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Time to take action on herbicide resistance

By Jean Caspers-Simmet
simmet@agrinews.com

Date Modified: 02/06/2014 12:12 PM

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MASON CITY, Iowa —If farmers use herbicides, they are at risk for having resistance problems, Iowa State University Extension weed specialist Bob Hartzler said at the June 9 Crop Advantage Conference at North Iowa Area Community College in Mason City.

"There is not a single farmer here who does not have resistant weeds on their fields," Hartzler said. "We are in an era where we need to change our perspective of resistance. In the past if you were going to get resistant weeds, it probably was based on the fact that you used herbicides in a way that selected the resistance for weeds already in your fields. Especially with glyphosate, we know that resistance occurs at a very low frequency in the weed population. Because you've done a good job of controlling weeds in the past, you have relatively low weed populations in your field and there may not be any resistant individuals present in the fields you manage. That was 10 years ago. You may still manage your weeds well and you may not have any resistant weeds in your fields, but your neighbors most likely do, and those weeds will try to move into your fields either by seed moved from one field to another or pollen."

If farmers use diversified weed management programs, it is unlikely that herbicide resistant weeds will get established, Hartzler said. If farmers rely on using the same herbicides it's very likely those weeds will get established.

"Resistance is so widespread that we are fighting weeds that can evolve resistance to every herbicide that we have available," Hartzler said. "If we're not careful, we'll run out of options to conveniently control weeds."

The Iowa Soybean Association is supporting a survey to determine the extent of herbicide resistance in Iowa, Hartzler said. Approximately 700 waterhemp, marestail and giant ragweed populations were sampled across the state.

In 2011 waterhemp resistance to full rate herbicides ranged from nearly 100 percent to Herbicide Group 2, or ALS inhibitors, to 16 percent to Herbicide Group 14, or PPO inhibitors. The study found 88 percent of waterhemp populations have resistance to more than one herbicide group and 10 percent of the populations were resistant to all five herbicide groups evaluated.

"Not only are herbicide resistant waterhemp populations commonplace across the state, but resistance is evolving to most herbicide groups used in corn and soybean production," Hartzler said. "Not surprisingly, glyphosate resistance evolved in weeds due to it being used repeatedly on nearly all of the crop acres, but the appearance of resistance to Herbicide Group 14, and Herbicide Group 27, or HPPD inhibitors, should be a wake-up call since these products have not been used as widely as glyphosate, and they are almost always used in combination with other herbicides."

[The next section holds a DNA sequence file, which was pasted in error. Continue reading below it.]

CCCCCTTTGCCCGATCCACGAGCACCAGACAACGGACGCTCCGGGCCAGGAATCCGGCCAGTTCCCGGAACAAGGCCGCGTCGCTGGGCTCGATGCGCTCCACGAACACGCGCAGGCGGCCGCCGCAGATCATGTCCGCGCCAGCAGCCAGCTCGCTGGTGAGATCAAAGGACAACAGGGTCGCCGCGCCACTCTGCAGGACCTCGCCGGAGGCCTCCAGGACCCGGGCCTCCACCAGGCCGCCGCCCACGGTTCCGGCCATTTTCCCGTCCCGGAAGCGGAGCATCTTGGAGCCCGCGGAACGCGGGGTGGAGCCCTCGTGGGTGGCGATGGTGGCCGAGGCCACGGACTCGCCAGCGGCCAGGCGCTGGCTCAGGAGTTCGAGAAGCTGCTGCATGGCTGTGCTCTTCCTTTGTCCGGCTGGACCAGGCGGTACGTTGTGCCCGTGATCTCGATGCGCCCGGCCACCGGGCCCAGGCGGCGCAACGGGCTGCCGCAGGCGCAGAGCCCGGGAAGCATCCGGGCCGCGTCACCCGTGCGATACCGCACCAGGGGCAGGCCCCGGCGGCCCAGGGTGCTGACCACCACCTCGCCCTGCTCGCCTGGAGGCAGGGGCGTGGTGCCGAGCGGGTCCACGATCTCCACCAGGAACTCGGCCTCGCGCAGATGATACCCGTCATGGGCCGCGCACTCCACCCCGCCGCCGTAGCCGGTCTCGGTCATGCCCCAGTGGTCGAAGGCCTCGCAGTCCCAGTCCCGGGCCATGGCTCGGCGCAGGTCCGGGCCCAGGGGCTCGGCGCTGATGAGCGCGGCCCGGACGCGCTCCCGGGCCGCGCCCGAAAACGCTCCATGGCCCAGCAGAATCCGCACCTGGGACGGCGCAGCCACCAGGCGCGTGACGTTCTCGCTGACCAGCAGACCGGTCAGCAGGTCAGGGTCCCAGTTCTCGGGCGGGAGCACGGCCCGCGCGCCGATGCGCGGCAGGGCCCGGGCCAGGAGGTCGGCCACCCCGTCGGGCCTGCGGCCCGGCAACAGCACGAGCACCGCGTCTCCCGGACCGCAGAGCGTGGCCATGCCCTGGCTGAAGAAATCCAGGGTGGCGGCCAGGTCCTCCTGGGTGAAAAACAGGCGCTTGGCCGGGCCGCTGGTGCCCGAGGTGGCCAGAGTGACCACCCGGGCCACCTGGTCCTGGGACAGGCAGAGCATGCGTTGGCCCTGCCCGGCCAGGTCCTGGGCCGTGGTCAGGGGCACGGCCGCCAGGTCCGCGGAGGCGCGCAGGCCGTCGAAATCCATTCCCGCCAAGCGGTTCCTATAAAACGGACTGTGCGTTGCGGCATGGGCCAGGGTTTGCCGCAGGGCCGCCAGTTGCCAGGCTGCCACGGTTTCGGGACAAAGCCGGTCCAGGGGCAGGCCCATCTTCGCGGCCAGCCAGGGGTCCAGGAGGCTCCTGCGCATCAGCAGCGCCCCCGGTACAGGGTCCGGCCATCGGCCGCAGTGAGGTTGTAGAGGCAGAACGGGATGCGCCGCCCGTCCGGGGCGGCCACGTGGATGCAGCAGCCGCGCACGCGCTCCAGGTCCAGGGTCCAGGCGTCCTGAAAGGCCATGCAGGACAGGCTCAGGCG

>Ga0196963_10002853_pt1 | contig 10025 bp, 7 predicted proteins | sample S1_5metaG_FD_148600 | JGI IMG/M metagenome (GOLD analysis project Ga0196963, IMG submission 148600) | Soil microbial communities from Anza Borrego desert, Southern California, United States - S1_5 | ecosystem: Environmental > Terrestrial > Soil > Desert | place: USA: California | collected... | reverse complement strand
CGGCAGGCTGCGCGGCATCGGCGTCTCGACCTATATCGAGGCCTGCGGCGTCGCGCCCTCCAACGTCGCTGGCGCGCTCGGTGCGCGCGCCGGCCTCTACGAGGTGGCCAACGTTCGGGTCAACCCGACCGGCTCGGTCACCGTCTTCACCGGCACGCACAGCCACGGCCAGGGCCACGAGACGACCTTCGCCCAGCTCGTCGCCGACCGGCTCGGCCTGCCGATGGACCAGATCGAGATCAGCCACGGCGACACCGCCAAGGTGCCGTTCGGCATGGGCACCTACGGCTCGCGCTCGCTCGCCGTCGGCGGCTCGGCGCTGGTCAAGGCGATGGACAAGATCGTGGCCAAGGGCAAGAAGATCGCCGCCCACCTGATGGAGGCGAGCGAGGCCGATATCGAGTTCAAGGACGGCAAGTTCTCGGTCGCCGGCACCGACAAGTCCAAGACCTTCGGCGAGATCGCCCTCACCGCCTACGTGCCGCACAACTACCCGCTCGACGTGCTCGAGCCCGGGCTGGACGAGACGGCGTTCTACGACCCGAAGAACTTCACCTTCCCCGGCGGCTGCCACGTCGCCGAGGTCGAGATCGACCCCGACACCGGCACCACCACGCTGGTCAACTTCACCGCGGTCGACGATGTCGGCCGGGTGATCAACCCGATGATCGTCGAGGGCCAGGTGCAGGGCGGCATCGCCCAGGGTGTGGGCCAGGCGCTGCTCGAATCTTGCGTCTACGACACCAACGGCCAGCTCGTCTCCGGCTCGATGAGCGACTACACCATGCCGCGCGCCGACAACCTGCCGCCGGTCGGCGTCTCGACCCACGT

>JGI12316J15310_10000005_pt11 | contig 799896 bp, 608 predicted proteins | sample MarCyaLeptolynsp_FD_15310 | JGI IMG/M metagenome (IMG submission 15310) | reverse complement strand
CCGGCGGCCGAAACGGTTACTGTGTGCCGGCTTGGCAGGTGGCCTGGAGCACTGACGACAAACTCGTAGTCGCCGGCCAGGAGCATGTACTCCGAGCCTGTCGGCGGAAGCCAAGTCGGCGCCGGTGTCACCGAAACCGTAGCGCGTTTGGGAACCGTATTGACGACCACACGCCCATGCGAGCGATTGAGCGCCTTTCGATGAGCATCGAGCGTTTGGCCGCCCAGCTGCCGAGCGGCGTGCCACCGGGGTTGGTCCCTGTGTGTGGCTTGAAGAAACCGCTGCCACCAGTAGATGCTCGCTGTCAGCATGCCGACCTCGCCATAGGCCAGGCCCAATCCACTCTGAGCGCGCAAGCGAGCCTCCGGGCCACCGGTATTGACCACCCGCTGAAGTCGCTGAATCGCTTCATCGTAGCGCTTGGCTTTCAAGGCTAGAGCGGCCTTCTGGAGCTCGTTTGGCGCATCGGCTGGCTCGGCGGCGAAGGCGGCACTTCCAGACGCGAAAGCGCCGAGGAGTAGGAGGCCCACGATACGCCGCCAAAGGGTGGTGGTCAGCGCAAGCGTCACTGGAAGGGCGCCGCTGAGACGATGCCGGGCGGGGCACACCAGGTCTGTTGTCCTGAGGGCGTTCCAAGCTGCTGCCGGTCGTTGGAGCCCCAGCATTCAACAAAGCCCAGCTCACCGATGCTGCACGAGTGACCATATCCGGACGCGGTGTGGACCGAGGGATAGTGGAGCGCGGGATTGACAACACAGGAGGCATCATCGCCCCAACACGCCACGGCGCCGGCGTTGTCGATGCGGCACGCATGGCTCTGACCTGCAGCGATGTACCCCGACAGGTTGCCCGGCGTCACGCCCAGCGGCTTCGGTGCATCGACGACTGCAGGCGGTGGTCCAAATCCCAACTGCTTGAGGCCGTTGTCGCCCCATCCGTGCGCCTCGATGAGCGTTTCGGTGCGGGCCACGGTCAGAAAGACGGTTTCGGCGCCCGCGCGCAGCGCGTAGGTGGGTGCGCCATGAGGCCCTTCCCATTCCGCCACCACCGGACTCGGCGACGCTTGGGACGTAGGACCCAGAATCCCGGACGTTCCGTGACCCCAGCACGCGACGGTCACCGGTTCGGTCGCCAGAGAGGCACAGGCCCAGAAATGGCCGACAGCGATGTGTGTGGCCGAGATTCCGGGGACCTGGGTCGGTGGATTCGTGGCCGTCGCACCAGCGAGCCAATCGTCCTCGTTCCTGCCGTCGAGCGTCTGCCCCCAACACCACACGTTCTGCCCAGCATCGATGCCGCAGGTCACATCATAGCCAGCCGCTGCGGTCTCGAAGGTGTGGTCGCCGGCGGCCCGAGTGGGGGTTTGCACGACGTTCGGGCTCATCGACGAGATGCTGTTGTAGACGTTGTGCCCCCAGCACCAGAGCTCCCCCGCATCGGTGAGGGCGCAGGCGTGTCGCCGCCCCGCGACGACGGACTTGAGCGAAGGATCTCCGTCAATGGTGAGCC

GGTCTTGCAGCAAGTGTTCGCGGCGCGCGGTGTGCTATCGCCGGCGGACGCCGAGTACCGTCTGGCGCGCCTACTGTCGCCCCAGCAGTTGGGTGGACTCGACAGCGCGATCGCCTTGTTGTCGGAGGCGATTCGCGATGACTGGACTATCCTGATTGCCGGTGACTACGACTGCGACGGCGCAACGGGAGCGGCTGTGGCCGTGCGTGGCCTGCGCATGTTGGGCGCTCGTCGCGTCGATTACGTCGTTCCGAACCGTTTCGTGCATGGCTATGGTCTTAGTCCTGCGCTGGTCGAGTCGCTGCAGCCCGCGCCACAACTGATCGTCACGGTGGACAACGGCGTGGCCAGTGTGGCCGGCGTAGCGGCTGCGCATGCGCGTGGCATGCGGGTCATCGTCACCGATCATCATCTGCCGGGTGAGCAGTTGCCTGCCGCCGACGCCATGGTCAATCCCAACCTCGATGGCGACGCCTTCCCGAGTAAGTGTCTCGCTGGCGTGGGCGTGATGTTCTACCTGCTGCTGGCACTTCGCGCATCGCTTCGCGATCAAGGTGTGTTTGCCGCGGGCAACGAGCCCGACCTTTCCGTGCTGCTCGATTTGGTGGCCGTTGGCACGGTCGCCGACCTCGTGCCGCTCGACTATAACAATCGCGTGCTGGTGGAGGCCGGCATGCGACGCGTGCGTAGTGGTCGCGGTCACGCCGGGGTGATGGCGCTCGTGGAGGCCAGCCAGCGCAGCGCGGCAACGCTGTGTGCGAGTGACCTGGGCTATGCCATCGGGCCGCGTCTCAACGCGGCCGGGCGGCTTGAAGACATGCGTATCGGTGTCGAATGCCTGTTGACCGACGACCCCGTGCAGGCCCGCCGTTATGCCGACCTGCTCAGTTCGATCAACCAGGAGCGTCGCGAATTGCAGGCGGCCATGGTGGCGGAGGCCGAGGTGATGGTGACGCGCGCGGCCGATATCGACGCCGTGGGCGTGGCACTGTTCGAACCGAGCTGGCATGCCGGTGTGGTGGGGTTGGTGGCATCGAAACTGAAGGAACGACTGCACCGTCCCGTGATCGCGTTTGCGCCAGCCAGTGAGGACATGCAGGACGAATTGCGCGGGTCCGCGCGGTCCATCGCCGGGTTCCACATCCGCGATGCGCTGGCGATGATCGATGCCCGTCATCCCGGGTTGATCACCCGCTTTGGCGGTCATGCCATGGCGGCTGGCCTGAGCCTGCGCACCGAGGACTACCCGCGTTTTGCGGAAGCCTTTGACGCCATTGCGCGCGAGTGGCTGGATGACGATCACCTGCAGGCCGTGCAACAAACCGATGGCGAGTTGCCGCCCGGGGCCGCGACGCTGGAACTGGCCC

Rotating herbicide groups is a simple method of reducing selection pressure but by itself it is unlikely to prevent resistance, Hartzler said. Rotation must be used in combination with other strategies.

Including multiple herbicide groups in a program is not as simple as it sounds since the effectiveness of each component must be evaluated against the individual weeds that would pose a resistance threat, Hartzler said. To effectively manage waterhemp, marestail and giant ragweed, Iowa's primary resistant weeds, each herbicide must be used in a matter that would allow that herbicide to provide effective control if it was used as the sole component of the herbicide program. The active ingredients are often used at too low of a rate to provide a high level of control of target species, Hartzler said.

To manage resistance, postemergence herbicides must be used in a manner that extends activity late into the season.

Farmers need to go beyond improving how herbicides are used, Hartzler said.

"One of the most effective tools at managing weeds is a competitive crop canopy," Hartzler said. "Planting in narrow rows is the simplest approach to providing the crop a competitive edge over weeds. The contribution of seeding rate, planting date, cover crops, fertilization and other factors that influence crop growth are easily overlooked as tools."

Tillage is another option with post plant tillage an effective control tactic.

"Few farmers have time or resources to cultivate all acres, but selectively cultivating fields with problem weed infestations may be something to consider," Hartzler said.

New herbicide resistant crops may provide a short-term fix but if these crops and their respective herbicides are simply inserted into current management programs, weeds will quickly overcome this solution since resistance to these herbicides already exists, Hartzler said.

There are no new herbicide options on the horizon.

"While there are a number of new herbicide premixes now available, these represent combinations of older products," Hartzler said.

Palmer amaranth was identified in five southern Iowa counties in 2013 for the first time with more infestations suspected. A close relative of waterhemp, palmer amaranth is much more competitive and more damaging to crop yields, although Hartzler doesn't anticipate it will become as big of a threat as it is in the South.